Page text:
Should I do a small water change near the end of cycling my dry rock in my marine aquarium?

Ammonia levels are 0, nitrites are at 0 or very well close to 0. But nitrates have been explosive over the last few days. There is nothing in the tank, my dry rock that I've been ghost feeding and seeding for about 3 1/2 weeks, and my live sand.

I saw ammonia spike, then come down, nitrites spike then down. And now I'm just worried that these high nitrates could start blooming algae or something. There is no light on the tank, except the occasional flicked on and off when someone ventures into the basement where the tank is located (no natural light at all).

Am I safe to do a small water change, I was thinking 10 - 15 % to help reduce the nitrates then I was going to start my skimmer. I'm fairly new to the hobby as this is my second and far more researched attempt after an 8 year break.

Additional tank info:

  • size: 75 gallon (280 liters);

  • rock: 75 lbs (34 kg) from bulk reef supply;

  • sand: 40 lbs (18 kg) live sand;

  • temperature: 27 °C (80 °F);

  • salinity: 35 parts per trillion, specific gravity of 1.026;

  • skimmer is currently not running during cycling;

  • lighting is currently off as well.

Using RO/DI system with out water reading 0 total dissolved solids (mixed and heated in a storage container for all my water changes).

1 Answer 1


So, I'm going to assume you're curing/cycling the rock in the display tank, correct me if I am wrong here.

Assuming so, I would definitely do a water change. And I think your concerns are spot on. As soon as you apply light of any reasonable intensity, you're going to almost immediately get GHA and film algae, typically followed by more nefarious algaes. Right now is when I would figure out an initial water change and maintenance schedule. If you do decide to add livestock, do so extremely slowly because it's going to be months to a full year before the tank has any chance at natural denitrification. The 2 main concerns in adding too much are creating runaway NO3- and PO43- which will turn into a lot of maintenance to keep algae in check. Secondly, if you add a lot right now, it's possible to overload the biological capacity of your rock and substrate and cause what's called a soft cycle, which is basically a mini-cycle that lasts from about 1 - 3 weeks. You won't get near the ammonia spike of an actual cycle, but it can be enough to stress or kill fish and definitely enough to kill coral or inverts.

There's isn't really a correct way to handle this. Almost all reef tanks are going to go through a number of algae stages the first year they are setup. The goal is to minimize the carnage during that time and do everything you can to not introduce aggressive algaes like bryopsis or caulerpa racemosa among others. Just basing this on my experience, I would actually plan for roughly 10 - 15% per week for the immediate future. If you stock no fish or very lightly, you can extend weekly to every 2 - 3 weeks, dependent on whether you start having nutrient problems (NO3- and PO43-). Once the tank is several months old, and you have a routine schedule, you should be able to incrementally adjust it to meet the needs of the tank.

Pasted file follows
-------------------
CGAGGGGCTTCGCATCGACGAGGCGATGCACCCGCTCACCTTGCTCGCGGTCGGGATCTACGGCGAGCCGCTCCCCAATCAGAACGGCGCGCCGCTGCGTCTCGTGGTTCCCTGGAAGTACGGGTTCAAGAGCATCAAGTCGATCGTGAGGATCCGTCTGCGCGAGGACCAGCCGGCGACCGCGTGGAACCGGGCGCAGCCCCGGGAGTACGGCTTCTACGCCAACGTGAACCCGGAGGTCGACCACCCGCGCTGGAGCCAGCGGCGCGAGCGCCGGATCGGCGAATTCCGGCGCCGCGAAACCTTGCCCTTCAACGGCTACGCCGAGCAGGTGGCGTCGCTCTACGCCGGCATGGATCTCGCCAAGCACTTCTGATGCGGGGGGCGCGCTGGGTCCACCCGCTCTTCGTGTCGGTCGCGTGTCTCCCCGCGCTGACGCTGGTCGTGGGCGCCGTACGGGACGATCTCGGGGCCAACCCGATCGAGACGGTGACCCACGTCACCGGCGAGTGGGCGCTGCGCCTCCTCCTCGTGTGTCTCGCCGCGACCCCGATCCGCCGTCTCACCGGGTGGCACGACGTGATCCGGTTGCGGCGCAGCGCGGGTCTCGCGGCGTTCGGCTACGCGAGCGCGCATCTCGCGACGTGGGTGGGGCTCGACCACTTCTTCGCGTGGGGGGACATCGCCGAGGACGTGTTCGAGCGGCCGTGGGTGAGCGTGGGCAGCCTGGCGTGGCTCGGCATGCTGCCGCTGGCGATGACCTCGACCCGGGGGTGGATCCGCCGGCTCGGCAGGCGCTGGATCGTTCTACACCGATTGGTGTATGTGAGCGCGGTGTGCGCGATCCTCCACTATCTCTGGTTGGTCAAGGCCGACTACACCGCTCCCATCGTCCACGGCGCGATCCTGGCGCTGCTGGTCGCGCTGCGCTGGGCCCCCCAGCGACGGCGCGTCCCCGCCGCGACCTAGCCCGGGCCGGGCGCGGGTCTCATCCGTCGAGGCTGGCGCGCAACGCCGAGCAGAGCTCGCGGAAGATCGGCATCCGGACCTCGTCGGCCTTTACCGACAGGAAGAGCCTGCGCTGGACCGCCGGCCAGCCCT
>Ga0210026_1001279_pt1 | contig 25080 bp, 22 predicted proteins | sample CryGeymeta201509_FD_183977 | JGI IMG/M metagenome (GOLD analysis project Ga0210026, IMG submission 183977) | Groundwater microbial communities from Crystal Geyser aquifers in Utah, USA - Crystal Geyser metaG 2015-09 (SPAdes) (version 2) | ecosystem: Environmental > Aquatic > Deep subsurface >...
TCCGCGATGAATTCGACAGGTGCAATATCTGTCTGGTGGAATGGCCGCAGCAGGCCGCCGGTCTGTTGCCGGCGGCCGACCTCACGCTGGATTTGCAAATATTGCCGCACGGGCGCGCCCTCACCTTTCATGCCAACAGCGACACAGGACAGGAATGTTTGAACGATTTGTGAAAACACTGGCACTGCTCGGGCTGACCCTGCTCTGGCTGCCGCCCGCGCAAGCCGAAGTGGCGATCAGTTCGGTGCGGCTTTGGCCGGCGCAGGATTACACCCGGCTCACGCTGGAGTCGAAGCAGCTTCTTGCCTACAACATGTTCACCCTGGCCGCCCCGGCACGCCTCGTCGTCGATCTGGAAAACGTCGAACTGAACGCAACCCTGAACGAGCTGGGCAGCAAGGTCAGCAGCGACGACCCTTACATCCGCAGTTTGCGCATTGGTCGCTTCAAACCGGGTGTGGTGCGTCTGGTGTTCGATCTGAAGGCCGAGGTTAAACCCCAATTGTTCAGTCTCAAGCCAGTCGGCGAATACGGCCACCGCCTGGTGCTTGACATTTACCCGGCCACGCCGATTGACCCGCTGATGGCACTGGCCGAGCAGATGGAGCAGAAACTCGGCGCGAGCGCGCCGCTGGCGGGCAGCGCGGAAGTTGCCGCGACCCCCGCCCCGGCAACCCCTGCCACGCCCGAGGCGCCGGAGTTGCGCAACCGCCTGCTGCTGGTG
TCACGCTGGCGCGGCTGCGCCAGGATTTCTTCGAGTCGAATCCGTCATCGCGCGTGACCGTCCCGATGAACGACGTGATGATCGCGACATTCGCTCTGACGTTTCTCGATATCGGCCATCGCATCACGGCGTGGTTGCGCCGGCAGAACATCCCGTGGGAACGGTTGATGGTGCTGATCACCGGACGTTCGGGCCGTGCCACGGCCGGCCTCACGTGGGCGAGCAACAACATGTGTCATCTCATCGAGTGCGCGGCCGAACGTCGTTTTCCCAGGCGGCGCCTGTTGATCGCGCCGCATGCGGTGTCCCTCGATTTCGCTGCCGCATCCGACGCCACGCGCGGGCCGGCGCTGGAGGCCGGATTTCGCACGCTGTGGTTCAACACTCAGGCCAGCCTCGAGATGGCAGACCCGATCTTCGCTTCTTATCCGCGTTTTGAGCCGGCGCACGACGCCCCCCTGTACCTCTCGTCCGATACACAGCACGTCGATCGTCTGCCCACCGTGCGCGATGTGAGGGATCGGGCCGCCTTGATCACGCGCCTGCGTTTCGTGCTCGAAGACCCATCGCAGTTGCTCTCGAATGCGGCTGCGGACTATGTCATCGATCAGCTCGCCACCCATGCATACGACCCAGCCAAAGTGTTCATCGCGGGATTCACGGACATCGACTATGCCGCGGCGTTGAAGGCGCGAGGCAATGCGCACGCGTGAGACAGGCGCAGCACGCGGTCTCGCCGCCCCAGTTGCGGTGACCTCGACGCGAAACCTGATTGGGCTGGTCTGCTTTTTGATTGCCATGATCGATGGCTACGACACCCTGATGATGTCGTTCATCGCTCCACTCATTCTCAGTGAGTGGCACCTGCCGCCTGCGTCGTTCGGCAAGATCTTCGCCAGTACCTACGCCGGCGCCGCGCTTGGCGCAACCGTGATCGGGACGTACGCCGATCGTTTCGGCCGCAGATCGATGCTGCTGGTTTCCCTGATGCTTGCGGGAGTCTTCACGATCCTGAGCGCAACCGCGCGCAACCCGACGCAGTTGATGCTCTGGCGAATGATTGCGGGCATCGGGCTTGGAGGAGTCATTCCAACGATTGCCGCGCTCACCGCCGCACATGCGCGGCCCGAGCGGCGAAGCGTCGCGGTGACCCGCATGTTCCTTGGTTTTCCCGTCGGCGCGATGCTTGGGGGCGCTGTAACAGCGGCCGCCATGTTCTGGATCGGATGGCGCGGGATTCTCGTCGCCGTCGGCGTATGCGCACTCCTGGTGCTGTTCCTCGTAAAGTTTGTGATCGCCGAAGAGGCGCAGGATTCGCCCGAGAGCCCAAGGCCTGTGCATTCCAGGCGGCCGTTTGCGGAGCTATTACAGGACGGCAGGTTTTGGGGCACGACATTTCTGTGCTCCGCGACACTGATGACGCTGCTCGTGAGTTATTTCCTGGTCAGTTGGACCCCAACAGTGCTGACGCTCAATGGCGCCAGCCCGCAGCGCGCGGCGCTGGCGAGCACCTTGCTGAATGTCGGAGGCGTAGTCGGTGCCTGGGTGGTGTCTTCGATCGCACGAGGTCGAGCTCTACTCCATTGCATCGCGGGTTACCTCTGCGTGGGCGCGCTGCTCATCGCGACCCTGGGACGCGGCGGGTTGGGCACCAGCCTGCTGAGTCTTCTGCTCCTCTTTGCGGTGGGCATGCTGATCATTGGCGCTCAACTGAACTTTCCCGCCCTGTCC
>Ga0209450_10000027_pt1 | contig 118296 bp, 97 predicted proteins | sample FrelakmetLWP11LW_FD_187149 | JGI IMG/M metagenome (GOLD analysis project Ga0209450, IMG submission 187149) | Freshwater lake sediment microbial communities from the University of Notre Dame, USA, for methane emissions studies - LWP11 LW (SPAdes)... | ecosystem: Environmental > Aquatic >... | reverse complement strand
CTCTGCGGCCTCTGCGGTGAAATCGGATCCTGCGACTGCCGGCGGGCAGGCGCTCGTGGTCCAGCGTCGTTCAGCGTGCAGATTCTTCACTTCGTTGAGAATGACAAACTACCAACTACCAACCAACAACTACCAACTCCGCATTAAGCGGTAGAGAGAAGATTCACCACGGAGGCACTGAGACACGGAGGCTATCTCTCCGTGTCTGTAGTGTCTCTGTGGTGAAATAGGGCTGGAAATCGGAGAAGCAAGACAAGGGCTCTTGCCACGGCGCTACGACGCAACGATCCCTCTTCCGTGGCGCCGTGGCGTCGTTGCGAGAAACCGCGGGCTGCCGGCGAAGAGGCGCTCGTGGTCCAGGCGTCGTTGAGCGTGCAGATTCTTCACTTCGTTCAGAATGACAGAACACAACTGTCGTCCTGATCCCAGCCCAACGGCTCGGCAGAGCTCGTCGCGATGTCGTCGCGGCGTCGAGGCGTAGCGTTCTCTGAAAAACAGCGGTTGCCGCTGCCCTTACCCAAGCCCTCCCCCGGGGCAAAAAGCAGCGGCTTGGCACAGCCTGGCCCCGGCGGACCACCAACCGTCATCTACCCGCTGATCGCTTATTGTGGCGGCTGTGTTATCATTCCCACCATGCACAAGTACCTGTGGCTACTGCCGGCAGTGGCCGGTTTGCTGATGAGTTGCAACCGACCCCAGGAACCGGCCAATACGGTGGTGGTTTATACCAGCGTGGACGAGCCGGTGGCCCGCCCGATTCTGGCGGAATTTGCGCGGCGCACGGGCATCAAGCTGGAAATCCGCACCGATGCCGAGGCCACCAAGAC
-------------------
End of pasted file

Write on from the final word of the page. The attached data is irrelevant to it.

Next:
Also, it's not uncommon at all for dry rock, including mined rock like BRS pukani, marco, or reefcleaners, or others to leach PO43-. I personally do not have an explanation for this phenomenon, but I've seen it in my tanks and almost every other tank I've seen setup using dry mined rock. Keep an eye on your phosphate, as it's basically the other contributor to nuisance algaes, cyanobactera, diatoms, etc. If you have a chance, I strongly recommend joining a local and/or online reef forum or group. This is truly a community hobby, and you can learn a lot more and meet really great people through one of these clubs.

  • Thanks for the information! I've done a lot of research this time around, but the second I think I have it figured out a different forum will say some different information. I come from an IT background and joining a 90s looking forum to become part of the "hobbyist community" is scary to me. Most of them are dated to 10+ years ago and look pretty stale. I've still pulled good information from many of them, but would you recommend a site that might be more up to date and formal. That's actually why I'm here in the first place.
    – Fus Ro Dah
    Mar 17, 2017 at 14:33
  • fwiw, I wasn't planning on adding any livestock for even the next few months until things were stable and I was going to get a clean up crew (probably room for a different discussion). I have a pretty complex setup aimed at ease of use for water changes so the frequencies of water changes are no issue to me - I'll have a full tank and a half of warmed saltwater ready each week.
    – Fus Ro Dah
    Mar 17, 2017 at 14:36
  • 1
    nano-reef.com is a good one that's not stuck 30 years ago. For large forums reef2reef would probably be my second pick. I've had enough mixed experiences on reefcentral, it's one I rarely visit. Not sure where you're located, but many areas have regional forums that are very active and current. Best bet is to search online or if you have any good local fish stores, they are often sponsor or are very knowledgeable about local clubs. Local clubs are usually by far the cheapest places to get coral as well. I can typically undercut good local and online stores by 50%+ getting from other hobbyists.
    – Jestep
    Mar 17, 2017 at 17:05
  • Otherwise, I think your plan is solid and shouldn't bring up any major issues. Usually people are way too quick to want a full blown reef, and it's just not something that can be rushed.
    – Jestep
    Mar 17, 2017 at 17:07

Your Answer

By clicking “Post Your Answer”, you agree to our terms of service and acknowledge you have read our privacy policy.

Not the answer you're looking for? Browse other questions tagged or ask your own question.